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Comcast, Charter CEOs point to emerging CBRS partnership

The devil's still in the details, but the CEOs of Comcast and Charter Communications both referenced this week the emergence of a CBRS-focused relationship that will enable their mobile customers to offload traffic on their respective CBRS-powered small cell networks.

Brian Roberts, Comcast's chairman and CEO, cryptically referenced such a CBRS-facing relationship Wednesday at the Goldman Sachs Communacopia Conference. He said Comcast, which won CBRS spectrum covering about 80% of its footprint, is "working with Charter" in a way that would help offload traffic in high-density areas.

Charter Chairman and CEO Tom Rutledge confirmed the relationship and expanded on it at the same event today, noting that it's an example of how two large regional players can work together in a mobile market that includes a group of national competitors.

"We used our relationship to create a synthetic, national opportunity by creating a CBRS business. We had a meeting of the minds on how that could work and how we could offload traffic and how both companies could benefit their customer bases by having this offload process and capability and how that could save consumers money – not just for Charter customers but…for customers of both companies," Rutledge explained. "It's a good testament to how companies who are in a certain kind of environment can work together to create real value."

Update: Comcast underplayed the CBRS-facing activity that was referenced by the respective company executives, noting there is no formal CBRS business relationship between the companies at this time.

Other mobile and wireless connections

CBRS offloading aside, Comcast and Charter have been closely aligned on mobile and wireless for some time. For one, they both offer their respective mobile services through MVNO deals with Verizon. In 2018, Charter and Comcast forged a 50/50 joint mobile operating agreement to develop and design backend systems for the Xfinity Mobile and Spectrum Mobile services. Additionally, Comcast and Charter are also among the cable operators tied to a Wi-Fi roaming consortium that was formed almost ten years ago.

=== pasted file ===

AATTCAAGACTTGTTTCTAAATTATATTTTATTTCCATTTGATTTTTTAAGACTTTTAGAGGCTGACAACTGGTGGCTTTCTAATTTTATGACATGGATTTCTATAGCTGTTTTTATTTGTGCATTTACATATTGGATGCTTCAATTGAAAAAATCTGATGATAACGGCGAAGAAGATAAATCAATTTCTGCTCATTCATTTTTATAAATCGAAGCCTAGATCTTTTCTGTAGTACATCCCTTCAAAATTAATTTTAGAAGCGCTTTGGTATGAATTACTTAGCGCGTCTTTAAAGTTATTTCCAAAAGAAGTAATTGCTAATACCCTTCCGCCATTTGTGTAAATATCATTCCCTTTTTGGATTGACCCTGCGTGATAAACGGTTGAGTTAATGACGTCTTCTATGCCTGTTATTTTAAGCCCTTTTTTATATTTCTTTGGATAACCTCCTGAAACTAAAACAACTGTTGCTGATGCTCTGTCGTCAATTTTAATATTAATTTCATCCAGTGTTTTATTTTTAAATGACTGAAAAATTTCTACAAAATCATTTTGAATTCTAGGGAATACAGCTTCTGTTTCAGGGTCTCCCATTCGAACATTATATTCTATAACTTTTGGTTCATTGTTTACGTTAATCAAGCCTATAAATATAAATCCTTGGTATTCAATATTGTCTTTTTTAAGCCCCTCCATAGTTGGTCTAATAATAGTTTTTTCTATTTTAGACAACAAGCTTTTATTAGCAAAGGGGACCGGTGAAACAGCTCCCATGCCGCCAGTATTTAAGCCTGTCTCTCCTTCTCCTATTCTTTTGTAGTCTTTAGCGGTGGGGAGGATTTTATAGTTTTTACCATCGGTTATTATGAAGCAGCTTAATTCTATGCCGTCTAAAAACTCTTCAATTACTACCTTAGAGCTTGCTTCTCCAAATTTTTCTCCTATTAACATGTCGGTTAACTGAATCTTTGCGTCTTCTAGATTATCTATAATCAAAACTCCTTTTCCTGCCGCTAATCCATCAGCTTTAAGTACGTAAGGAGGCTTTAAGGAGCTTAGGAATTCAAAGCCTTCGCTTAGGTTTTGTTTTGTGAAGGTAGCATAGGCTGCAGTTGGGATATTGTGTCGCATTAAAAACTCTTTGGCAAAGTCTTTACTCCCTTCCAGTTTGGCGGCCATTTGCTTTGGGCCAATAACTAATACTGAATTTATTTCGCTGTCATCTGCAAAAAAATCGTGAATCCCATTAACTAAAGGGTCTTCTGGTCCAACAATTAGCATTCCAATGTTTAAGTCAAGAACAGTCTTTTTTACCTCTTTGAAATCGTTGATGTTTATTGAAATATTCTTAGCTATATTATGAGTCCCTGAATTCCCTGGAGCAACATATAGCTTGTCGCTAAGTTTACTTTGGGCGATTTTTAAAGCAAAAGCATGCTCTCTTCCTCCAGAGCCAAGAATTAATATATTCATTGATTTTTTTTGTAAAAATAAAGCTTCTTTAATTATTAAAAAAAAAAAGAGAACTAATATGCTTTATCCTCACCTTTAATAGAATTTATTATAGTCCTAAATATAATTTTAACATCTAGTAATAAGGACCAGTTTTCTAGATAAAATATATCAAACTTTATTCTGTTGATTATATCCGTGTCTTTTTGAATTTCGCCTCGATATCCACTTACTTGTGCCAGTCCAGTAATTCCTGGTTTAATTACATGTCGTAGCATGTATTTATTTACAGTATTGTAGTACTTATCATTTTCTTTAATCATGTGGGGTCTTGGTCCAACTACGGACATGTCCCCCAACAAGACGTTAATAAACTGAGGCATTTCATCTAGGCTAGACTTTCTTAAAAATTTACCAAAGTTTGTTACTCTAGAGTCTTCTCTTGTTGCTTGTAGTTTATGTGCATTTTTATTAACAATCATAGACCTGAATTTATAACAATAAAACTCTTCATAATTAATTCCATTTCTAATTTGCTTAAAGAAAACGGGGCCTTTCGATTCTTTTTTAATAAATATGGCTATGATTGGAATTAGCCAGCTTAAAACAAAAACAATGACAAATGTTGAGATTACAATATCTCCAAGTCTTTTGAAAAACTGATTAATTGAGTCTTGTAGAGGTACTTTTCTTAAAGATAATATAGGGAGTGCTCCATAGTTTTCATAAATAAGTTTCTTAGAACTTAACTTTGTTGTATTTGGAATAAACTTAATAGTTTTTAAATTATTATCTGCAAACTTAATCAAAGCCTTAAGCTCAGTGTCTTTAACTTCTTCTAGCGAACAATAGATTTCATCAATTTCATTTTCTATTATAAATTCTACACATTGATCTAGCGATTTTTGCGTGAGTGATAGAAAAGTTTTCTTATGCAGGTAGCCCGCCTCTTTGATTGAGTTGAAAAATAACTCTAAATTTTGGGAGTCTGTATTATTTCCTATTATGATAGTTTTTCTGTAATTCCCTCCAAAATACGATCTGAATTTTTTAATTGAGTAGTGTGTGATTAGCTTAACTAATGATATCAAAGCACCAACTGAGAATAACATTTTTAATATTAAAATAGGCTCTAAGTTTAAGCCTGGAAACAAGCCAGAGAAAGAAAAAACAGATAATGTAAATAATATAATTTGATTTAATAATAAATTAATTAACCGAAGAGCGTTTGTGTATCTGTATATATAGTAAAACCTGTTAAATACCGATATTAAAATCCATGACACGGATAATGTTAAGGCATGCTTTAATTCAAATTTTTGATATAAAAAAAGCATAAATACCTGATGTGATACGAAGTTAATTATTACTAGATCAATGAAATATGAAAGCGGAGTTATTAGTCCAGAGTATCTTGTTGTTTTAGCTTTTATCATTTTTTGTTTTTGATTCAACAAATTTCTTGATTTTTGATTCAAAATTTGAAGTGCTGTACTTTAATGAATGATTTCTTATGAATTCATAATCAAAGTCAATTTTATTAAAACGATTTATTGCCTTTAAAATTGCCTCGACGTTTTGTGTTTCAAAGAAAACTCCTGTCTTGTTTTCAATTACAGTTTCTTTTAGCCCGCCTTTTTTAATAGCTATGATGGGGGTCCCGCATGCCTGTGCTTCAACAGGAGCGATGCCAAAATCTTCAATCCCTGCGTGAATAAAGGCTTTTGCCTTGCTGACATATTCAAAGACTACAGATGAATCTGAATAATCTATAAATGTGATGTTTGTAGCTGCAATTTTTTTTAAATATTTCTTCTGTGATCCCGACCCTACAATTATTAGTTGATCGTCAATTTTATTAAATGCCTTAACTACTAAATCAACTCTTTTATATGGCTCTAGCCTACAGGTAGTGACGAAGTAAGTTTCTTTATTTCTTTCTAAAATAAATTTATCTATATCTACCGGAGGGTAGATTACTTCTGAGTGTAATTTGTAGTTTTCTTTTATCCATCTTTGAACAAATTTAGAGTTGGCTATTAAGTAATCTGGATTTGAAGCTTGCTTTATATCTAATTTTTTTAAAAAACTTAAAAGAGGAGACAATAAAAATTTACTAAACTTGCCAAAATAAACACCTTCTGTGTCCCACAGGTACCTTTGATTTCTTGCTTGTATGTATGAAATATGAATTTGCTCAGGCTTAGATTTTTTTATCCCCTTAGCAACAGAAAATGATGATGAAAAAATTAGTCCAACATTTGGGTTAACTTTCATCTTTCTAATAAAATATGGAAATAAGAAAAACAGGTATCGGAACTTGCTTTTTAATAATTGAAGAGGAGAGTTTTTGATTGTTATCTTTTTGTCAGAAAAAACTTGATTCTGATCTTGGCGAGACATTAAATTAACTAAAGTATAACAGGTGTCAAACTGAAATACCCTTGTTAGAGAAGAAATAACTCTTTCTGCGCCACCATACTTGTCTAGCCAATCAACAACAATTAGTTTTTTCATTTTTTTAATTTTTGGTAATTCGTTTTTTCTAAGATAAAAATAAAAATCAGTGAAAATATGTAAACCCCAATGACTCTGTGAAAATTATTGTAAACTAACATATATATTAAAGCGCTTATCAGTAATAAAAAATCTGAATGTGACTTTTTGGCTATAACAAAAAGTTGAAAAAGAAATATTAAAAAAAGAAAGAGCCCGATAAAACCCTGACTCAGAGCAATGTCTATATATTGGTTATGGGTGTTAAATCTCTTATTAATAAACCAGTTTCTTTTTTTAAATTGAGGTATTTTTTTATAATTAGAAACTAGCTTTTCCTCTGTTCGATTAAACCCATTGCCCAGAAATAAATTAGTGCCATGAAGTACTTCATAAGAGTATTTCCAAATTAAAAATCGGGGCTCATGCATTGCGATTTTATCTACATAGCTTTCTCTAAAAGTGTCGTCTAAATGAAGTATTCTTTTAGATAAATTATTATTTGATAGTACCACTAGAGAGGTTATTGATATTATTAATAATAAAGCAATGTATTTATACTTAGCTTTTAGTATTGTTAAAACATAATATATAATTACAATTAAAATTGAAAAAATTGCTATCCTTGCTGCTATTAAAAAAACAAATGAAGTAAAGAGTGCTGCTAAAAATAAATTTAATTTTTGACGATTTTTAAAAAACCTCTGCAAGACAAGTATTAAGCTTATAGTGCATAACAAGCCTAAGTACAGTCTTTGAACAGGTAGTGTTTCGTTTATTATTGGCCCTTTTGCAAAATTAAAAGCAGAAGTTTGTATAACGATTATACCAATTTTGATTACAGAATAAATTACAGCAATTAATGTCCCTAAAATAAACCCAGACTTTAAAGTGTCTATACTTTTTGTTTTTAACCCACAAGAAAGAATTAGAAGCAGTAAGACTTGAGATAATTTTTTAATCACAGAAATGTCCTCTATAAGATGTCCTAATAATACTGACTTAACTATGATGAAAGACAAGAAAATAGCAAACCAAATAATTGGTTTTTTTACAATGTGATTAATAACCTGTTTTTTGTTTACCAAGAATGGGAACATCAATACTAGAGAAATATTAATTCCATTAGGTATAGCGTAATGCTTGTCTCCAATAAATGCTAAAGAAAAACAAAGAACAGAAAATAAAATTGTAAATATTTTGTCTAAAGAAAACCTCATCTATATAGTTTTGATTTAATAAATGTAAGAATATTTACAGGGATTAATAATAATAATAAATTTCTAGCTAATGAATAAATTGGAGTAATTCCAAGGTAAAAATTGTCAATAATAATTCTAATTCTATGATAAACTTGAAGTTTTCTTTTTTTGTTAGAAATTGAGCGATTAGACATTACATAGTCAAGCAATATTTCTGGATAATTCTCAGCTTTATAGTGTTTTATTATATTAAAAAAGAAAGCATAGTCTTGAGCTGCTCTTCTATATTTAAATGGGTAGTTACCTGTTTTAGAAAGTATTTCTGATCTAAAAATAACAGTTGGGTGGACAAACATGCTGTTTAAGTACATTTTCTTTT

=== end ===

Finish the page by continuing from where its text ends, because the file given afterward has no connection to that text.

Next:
This new CBRS-related arrangement appears to expand the scope of how Comcast and Charter will work together on the mobile front going forward.

Both Charter and Comcast have conducted CBRS trials. Charter, which paid $465 million for 210 CBRS priority access licenses at auction, plans to build out its first CBRS network in a yet-to-be-announced market by the end of the year, with a focus on dense high-usage areas.

Comcast has not announced any specific CBRS-related market buildout plans, but company CFO Mike Cavanagh suggested earlier this month that Comcast is not in a rush as the company continues to explore the economics and opportunities linked to its current MVNO agreement with Verizon.

"I think time needs to pass before you see us actively doing anything on that front, given the dynamics that we're faced with today," Cavanagh said of Comcast's CBRS plans at the recent Bank of America 2021 Media, Communications & Entertainment Conference.

It's not clear if any CBRS-related activity between Charter and Comcast will adjust or hasten their respective plans to deploy CBRS-powered small cell networks in high-usage areas.

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— Jeff Baumgartner, Senior Editor, Light Reading

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